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    Total protein

    The total protein test measures the total amount of two classes of proteins found in the fluid portion of your blood. These arealbumin and globulin.

    Proteins are important parts of all cells and tissues.

    • Albumin helps prevent fluid from leaking out of blood vessels.
    • Globulins are an important part of your immune system.

    How the Test is Performed

    A blood sample is needed. Most of the time blood is drawn from a vein located on the inside of the elbow or the back of the hand.

    How to Prepare for the Test

    Many medicines can interfere with blood test results.

    • Your health care provider will tell you if you need to stop taking any medicines before you have this test.
    • Do not stop or change your medications without talking to your doctor first.

    Why the Test is Performed

    This test is often done to diagnose nutritional problems, kidney disease or liver disease.

    If total protein is abnormal, you will need to have more tests will need to be done to look for the exact cause of the problem.

    Normal Results

    The normal range is 6.0 to 8.3 gm/dL (grams per deciliter).

    Normal value ranges may vary slightly among different laboratories. Talk to your doctor about the meaning of your specific test results.

    The examples above show the common measurements for results for these tests. Some laboratories use different measurements or may test different specimens.

    What Abnormal Results Mean

    Higher-than-normal levels may be due to:

    • Chronic inflammation or infection, including HIV and hepatitis B or C
    • Multiple myeloma
    • Waldenstrom's disease

    Lower-than-normal levels may be due to:

    • Agammaglobulinemia
    • Bleeding (hemorrhage)
    • Burns (extensive)
    • Glomerulonephritis
    • Liver disease
    • Malabsorption
    • Malnutrition
    • Nephrotic syndrome
    • Protein-losing enteropathy

    Considerations

    Total protein measurement may be increased during pregnancy.

    References

    Klein S. Protein-energy malnutrition. In: Goldman L, Schafer AI, eds. Cecil Medicine. 24th ed. Philadelphia, Pa: Saunders Elsevier; 2011:chap 222.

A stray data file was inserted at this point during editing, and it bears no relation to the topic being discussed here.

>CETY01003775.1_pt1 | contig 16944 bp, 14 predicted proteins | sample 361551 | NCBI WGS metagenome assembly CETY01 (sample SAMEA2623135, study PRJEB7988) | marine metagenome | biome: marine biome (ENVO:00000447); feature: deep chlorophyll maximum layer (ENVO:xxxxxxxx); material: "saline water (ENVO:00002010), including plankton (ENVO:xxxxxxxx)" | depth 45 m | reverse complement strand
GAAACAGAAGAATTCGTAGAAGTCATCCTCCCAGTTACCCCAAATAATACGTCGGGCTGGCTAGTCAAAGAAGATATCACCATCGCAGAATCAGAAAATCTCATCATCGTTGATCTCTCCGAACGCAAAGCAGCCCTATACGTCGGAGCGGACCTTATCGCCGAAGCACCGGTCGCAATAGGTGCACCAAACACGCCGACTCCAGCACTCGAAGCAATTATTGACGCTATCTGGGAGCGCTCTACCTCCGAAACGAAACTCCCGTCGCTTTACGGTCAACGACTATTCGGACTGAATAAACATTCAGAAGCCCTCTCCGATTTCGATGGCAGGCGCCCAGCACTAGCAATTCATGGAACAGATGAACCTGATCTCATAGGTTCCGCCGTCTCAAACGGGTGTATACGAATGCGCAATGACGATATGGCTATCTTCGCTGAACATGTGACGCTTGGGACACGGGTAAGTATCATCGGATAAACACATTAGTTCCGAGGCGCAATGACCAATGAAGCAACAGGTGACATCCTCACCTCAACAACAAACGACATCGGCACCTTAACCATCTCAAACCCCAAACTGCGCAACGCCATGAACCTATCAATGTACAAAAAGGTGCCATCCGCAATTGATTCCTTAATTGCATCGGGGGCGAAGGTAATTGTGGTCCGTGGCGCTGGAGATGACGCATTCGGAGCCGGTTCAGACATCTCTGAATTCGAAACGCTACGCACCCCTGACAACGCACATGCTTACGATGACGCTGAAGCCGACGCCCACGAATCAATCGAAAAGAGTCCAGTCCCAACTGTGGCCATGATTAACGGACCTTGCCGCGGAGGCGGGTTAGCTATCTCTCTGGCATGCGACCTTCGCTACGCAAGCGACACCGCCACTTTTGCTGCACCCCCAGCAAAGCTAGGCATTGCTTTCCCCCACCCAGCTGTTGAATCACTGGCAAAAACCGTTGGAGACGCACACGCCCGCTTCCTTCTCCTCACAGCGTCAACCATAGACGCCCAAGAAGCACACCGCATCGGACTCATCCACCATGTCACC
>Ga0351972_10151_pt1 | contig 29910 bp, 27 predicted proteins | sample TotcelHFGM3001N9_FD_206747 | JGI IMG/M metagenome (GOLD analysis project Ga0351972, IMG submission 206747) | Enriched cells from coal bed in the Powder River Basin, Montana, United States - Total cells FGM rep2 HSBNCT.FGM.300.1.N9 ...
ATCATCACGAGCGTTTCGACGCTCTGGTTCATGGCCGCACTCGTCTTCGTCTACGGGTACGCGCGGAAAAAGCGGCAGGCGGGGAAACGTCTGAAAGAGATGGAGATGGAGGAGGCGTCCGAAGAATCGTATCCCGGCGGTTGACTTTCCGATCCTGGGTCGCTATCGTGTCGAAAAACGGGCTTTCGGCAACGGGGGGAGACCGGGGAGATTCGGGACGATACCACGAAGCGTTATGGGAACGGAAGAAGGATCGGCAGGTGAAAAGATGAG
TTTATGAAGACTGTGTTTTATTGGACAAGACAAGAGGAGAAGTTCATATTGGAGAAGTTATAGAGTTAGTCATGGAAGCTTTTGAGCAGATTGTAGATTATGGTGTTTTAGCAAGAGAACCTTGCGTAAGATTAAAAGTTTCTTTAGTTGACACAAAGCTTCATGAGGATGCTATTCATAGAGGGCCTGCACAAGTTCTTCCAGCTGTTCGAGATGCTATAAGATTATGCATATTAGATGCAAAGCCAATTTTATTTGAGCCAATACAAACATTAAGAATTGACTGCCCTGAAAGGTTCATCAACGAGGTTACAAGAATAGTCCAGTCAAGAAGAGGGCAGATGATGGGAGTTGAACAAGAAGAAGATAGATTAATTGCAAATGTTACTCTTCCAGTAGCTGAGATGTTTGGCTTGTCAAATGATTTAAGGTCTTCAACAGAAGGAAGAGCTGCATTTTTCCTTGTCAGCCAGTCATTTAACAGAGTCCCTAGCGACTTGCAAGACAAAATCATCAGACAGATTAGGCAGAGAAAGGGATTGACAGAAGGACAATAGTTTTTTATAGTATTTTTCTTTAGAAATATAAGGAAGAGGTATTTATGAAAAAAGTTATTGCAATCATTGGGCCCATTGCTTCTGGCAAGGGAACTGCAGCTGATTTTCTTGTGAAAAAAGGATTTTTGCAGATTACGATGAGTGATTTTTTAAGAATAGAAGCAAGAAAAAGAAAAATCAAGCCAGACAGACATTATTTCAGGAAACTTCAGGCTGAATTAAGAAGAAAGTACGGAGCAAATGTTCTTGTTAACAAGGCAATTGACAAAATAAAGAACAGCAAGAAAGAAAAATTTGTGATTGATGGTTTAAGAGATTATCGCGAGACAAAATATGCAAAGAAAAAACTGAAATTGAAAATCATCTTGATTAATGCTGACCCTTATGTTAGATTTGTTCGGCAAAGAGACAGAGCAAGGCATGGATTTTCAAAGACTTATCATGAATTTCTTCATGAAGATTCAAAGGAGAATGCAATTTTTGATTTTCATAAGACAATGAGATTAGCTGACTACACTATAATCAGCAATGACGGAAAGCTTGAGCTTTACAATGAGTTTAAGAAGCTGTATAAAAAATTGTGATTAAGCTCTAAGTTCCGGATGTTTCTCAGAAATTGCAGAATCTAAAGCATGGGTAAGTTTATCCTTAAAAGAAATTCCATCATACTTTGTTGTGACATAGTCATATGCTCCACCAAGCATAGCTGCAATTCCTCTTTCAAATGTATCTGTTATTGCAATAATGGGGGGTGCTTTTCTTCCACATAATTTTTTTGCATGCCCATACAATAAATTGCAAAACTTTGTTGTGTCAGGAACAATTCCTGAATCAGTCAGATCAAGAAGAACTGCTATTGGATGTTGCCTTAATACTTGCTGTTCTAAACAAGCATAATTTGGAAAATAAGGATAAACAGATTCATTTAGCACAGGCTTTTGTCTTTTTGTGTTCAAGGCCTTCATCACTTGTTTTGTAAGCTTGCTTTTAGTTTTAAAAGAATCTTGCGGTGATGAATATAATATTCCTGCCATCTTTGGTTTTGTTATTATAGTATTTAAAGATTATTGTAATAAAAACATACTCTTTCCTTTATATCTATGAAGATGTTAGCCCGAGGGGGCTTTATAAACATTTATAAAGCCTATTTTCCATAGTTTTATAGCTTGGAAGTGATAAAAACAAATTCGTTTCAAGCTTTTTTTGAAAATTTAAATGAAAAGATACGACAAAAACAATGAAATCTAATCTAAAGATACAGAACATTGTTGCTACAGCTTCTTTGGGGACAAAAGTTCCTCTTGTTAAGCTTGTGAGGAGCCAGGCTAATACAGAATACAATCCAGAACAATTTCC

Landry DW, Bazari H. Approach to the patient with renal disease. In: Goldman L, Schafer AI, eds. Cecil Medicine. 24th ed. Philadelphia, Pa: Saunders Elsevier; 2011:chap 116.

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            Review Date: 5/5/2013

            Reviewed By: David C. Dugdale, III, MD, Professor of Medicine, Division of General Medicine, Department of Medicine, University of Washington School of Medicine. Also reviewed by A.D.A.M. Health Solutions, Ebix, Inc., Editorial Team: David Zieve, MD, MHA, Bethanne Black, Stephanie Slon, and Nissi Wang.

            The information provided herein should not be used during any medical emergency or for the diagnosis or treatment of any medical condition. A licensed medical professional should be consulted for diagnosis and treatment of any and all medical conditions. Links to other sites are provided for information only -- they do not constitute endorsements of those other sites. © 1997- A.D.A.M., Inc. Any duplication or distribution of the information contained herein is strictly prohibited.
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            St. Luke's Hospital - 232 South Woods Mill Road - Chesterfield, MO 63017 Main Number: 314-434-1500 Emergency Dept: 314-205-6990 Patient Billing: 888-924-9200
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